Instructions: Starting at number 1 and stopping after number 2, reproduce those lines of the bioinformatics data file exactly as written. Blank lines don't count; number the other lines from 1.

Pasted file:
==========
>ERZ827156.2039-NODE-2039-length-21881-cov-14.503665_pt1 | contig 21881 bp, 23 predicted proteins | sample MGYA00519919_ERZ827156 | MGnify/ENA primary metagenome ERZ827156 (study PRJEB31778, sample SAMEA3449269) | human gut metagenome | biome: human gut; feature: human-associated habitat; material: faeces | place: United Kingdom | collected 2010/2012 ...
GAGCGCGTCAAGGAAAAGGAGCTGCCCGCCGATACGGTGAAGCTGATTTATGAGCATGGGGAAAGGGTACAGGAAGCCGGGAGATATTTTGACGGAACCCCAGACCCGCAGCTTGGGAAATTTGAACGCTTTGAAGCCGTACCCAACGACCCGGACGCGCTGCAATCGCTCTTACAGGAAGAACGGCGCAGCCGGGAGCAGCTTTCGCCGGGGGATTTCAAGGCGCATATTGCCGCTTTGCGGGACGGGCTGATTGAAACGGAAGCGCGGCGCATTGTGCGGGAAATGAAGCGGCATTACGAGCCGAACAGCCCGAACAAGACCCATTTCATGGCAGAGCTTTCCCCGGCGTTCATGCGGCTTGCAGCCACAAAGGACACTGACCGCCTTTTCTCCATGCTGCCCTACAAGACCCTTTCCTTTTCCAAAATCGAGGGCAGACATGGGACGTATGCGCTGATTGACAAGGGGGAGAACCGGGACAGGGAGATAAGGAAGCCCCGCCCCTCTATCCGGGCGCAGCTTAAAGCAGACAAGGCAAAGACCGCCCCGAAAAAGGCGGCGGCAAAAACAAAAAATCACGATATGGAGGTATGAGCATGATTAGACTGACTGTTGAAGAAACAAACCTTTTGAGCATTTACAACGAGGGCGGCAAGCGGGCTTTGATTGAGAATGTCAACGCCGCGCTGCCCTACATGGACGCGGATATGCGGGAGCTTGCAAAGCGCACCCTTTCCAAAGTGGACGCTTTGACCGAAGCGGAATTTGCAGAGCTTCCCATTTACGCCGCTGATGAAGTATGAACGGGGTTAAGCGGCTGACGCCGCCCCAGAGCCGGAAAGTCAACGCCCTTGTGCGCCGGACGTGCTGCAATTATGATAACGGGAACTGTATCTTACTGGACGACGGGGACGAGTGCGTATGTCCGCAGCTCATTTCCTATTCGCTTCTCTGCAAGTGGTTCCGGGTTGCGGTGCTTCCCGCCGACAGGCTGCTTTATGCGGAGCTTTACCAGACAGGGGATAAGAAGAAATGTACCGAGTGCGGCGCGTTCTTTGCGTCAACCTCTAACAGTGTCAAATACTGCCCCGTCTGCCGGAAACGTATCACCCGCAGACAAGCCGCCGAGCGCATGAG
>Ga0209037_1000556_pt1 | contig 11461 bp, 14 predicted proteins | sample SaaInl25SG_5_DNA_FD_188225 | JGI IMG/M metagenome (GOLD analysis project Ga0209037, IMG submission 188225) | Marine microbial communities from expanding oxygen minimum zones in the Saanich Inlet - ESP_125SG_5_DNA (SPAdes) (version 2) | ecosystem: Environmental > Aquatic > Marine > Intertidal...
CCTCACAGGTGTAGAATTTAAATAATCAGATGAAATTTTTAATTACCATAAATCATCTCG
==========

>ERZ827156.2039-NODE-2039-length-21881-cov-14.503665_pt1 | contig 21881 bp, 23 predicted proteins | sample MGYA00519919_ERZ827156 | MGnify/ENA primary metagenome ERZ827156 (study PRJEB31778, sample SAMEA3449269) | human gut metagenome | biome: human gut; feature: human-associated habitat; material: faeces | place: United Kingdom | collected 2010/2012 ...
GAGCGCGTCAAGGAAAAGGAGCTGCCCGCCGATACGGTGAAGCTGATTTATGAGCATGGGGAAAGGGTACAGGAAGCCGGGAGATATTTTGACGGAACCCCAGACCCGCAGCTTGGGAAATTTGAACGCTTTGAAGCCGTACCCAACGACCCGGACGCGCTGCAATCGCTCTTACAGGAAGAACGGCGCAGCCGGGAGCAGCTTTCGCCGGGGGATTTCAAGGCGCATATTGCCGCTTTGCGGGACGGGCTGATTGAAACGGAAGCGCGGCGCATTGTGCGGGAAATGAAGCGGCATTACGAGCCGAACAGCCCGAACAAGACCCATTTCATGGCAGAGCTTTCCCCGGCGTTCATGCGGCTTGCAGCCACAAAGGACACTGACCGCCTTTTCTCCATGCTGCCCTACAAGACCCTTTCCTTTTCCAAAATCGAGGGCAGACATGGGACGTATGCGCTGATTGACAAGGGGGAGAACCGGGACAGGGAGATAAGGAAGCCCCGCCCCTCTATCCGGGCGCAGCTTAAAGCAGACAAGGCAAAGACCGCCCCGAAAAAGGCGGCGGCAAAAACAAAAAATCACGATATGGAGGTATGAGCATGATTAGACTGACTGTTGAAGAAACAAACCTTTTGAGCATTTACAACGAGGGCGGCAAGCGGGCTTTGATTGAGAATGTCAACGCCGCGCTGCCCTACATGGACGCGGATATGCGGGAGCTTGCAAAGCGCACCCTTTCCAAAGTGGACGCTTTGACCGAAGCGGAATTTGCAGAGCTTCCCATTTACGCCGCTGATGAAGTATGAACGGGGTTAAGCGGCTGACGCCGCCCCAGAGCCGGAAAGTCAACGCCCTTGTGCGCCGGACGTGCTGCAATTATGATAACGGGAACTGTATCTTACTGGACGACGGGGACGAGTGCGTATGTCCGCAGCTCATTTCCTATTCGCTTCTCTGCAAGTGGTTCCGGGTTGCGGTGCTTCCCGCCGACAGGCTGCTTTATGCGGAGCTTTACCAGACAGGGGATAAGAAGAAATGTACCGAGTGCGGCGCGTTCTTTGCGTCAACCTCTAACAGTGTCAAATACTGCCCCGTCTGCCGGAAACGTATCACCCGCAGACAAGCCGCCGAGCGCATGAG